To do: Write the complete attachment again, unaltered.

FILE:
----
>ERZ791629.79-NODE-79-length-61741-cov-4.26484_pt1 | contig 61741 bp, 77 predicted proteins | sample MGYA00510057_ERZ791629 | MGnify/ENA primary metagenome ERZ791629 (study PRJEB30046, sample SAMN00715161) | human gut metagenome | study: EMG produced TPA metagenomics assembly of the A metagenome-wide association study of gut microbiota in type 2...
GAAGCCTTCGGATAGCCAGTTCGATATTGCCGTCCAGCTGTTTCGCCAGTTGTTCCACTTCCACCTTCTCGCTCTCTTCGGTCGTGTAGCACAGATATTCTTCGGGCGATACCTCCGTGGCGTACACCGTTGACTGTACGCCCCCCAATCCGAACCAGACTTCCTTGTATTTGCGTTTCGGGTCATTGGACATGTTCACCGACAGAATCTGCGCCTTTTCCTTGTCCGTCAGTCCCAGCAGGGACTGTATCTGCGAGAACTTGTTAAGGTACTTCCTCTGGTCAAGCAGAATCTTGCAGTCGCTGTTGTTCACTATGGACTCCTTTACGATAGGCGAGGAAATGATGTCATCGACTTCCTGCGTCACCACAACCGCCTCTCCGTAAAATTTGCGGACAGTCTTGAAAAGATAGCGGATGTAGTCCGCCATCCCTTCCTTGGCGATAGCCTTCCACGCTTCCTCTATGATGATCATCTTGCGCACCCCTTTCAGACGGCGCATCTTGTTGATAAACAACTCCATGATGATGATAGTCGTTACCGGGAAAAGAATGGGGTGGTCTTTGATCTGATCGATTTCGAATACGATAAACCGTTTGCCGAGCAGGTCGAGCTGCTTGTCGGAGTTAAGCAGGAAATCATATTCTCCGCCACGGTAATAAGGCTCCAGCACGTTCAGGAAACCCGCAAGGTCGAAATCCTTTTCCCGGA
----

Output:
>ERZ791629.79-NODE-79-length-61741-cov-4.26484_pt1 | contig 61741 bp, 77 predicted proteins | sample MGYA00510057_ERZ791629 | MGnify/ENA primary metagenome ERZ791629 (study PRJEB30046, sample SAMN00715161) | human gut metagenome | study: EMG produced TPA metagenomics assembly of the A metagenome-wide association study of gut microbiota in type 2...
GAAGCCTTCGGATAGCCAGTTCGATATTGCCGTCCAGCTGTTTCGCCAGTTGTTCCACTTCCACCTTCTCGCTCTCTTCGGTCGTGTAGCACAGATATTCTTCGGGCGATACCTCCGTGGCGTACACCGTTGACTGTACGCCCCCCAATCCGAACCAGACTTCCTTGTATTTGCGTTTCGGGTCATTGGACATGTTCACCGACAGAATCTGCGCCTTTTCCTTGTCCGTCAGTCCCAGCAGGGACTGTATCTGCGAGAACTTGTTAAGGTACTTCCTCTGGTCAAGCAGAATCTTGCAGTCGCTGTTGTTCACTATGGACTCCTTTACGATAGGCGAGGAAATGATGTCATCGACTTCCTGCGTCACCACAACCGCCTCTCCGTAAAATTTGCGGACAGTCTTGAAAAGATAGCGGATGTAGTCCGCCATCCCTTCCTTGGCGATAGCCTTCCACGCTTCCTCTATGATGATCATCTTGCGCACCCCTTTCAGACGGCGCATCTTGTTGATAAACAACTCCATGATGATGATAGTCGTTACCGGGAAAAGAATGGGGTGGTCTTTGATCTGATCGATTTCGAATACGATAAACCGTTTGCCGAGCAGGTCGAGCTGCTTGTCGGAGTTAAGCAGGAAATCATATTCTCCGCCACGGTAATAAGGCTCCAGCACGTTCAGGAAACCCGCAAGGTCGAAATCCTTTTCCCGGA